Proteins specified by herpesvirus saimiri: Identification and properties of virus-specific polypeptides in productively infected cells

R. E. Randall, R. W. Honess, P. O'Hare

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14 Citations (Scopus)

Abstract

The synthesis and accumulation of more than 30 virus-induced polypeptides was detected after infection of permissive primate cells with high multiplicities of herpesvirus saimiri. These virus-induced polypeptides had apparent mol. wt. of from 12000 (12 K) to 250 K and differed in molar abundance by up to two orders of magnitude. The majority of virus-induced polypeptides satisfied multiple criteria for their virus specificity. Polypeptides of 110 K, 76 K, 51 K and 31 K to 29 K were synthesized at maximum rates early in infection, but the majority of proteins were made at high rates late in infection. Virus-specific polypeptides were substrates for a number of post-synthetic modifications. The 117 K, 85 K, 76 K, 31 K and 30 K polypeptides were each processed to forms with altered electrophoretic mobility. The 117 K and 85 K polypeptides were among the virus-specified substrates for glycosylation and virus-induced polypeptides of 59 K, 51 K, 30 K and 26 K were phosphorylated. The early 51 K phosphoprotein and the 30 K to 31 K polypeptides were rapidly translocated to the nucleus of infected cells. The 31 K polypeptide was processed to a 29 K product which remained stably associated with the nuclear fraction. The 30 K nuclear protein was shown to be the precursor of a 28 K polypeptide which was released in a soluble form into the cytoplasmic fraction and the culture medium of cells at late times in the virus growth cycle. Many other polypeptides accumulated slowly in nuclear (e.g. 250 K, 150 K, 130 K, 110 K and 38 K) or in cytoplasmic (e.g. 117 K, 85 K and 28 K) fractions of infected cells in forms which could be differentiated by the use of detergents or differences in stability to salt extraction. The mol. wt., relative molarities and some features of the post-synthetic processing of herpesvirus saimiri polypeptides more closely resembled the properties of gene products of Epstein-Barr virus than those of herpes simplex virus.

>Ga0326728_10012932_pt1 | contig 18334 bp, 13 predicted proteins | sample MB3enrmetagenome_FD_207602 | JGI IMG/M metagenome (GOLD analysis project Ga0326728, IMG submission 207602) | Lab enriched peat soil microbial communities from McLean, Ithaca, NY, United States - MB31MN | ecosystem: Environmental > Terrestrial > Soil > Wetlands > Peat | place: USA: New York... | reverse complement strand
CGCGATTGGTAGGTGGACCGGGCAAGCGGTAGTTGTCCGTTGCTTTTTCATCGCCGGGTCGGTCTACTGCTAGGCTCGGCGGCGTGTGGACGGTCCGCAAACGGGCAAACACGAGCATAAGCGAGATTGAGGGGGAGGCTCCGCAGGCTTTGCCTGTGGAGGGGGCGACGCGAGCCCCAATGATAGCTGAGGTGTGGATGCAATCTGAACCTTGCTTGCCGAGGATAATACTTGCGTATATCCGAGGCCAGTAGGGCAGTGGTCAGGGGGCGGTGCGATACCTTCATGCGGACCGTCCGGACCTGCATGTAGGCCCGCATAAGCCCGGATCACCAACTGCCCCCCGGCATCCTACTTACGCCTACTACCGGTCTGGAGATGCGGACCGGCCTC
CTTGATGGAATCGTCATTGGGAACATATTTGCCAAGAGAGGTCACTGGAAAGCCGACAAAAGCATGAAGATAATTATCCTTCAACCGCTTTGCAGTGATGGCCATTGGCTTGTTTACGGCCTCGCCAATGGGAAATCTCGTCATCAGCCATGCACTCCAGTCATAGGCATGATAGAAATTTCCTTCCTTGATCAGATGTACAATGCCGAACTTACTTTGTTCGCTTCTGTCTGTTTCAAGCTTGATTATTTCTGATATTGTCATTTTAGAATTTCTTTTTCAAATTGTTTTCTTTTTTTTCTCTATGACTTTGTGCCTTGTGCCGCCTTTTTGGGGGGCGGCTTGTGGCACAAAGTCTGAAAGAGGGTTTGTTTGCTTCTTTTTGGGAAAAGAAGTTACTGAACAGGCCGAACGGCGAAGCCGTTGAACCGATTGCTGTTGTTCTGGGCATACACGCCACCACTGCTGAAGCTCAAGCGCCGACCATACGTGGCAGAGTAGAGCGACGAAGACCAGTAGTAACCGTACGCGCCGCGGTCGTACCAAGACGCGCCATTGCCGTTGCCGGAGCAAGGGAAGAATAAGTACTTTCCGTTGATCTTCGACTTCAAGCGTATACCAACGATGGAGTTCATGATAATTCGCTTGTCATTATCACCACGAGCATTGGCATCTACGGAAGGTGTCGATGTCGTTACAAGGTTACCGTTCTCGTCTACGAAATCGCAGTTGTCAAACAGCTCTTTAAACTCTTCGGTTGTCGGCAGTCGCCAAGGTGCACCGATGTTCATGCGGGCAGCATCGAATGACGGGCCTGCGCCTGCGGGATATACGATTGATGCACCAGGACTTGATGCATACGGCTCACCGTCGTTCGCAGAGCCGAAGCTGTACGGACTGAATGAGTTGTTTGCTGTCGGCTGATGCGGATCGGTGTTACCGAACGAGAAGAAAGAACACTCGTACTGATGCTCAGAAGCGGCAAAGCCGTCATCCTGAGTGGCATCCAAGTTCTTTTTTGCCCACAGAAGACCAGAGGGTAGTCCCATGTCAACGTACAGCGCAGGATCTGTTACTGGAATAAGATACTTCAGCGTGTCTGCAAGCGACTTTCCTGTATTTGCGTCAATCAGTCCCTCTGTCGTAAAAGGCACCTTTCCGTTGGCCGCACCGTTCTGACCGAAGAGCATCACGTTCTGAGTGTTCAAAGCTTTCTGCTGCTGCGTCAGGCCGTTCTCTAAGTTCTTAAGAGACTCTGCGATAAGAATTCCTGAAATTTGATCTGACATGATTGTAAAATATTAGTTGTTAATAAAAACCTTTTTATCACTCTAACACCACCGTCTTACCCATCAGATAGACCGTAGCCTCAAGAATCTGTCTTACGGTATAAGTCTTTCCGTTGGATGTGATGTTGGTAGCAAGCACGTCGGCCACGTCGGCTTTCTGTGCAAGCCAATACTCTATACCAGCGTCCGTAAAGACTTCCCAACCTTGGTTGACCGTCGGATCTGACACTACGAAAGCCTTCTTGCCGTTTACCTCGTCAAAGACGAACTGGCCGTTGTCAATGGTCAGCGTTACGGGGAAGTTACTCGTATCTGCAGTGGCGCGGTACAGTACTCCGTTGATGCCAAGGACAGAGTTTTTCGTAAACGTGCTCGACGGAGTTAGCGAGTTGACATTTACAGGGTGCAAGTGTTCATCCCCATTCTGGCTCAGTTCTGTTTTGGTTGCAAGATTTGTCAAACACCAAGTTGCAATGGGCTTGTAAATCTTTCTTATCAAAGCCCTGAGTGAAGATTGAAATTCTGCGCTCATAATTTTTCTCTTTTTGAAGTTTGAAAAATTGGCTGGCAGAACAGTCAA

Original languageEnglish
Pages (from-to)19-35
Number of pages17
JournalJournal of General Virology
Volume64
Issue number1
DOIs
Publication statusPublished - 1 Jan 1983

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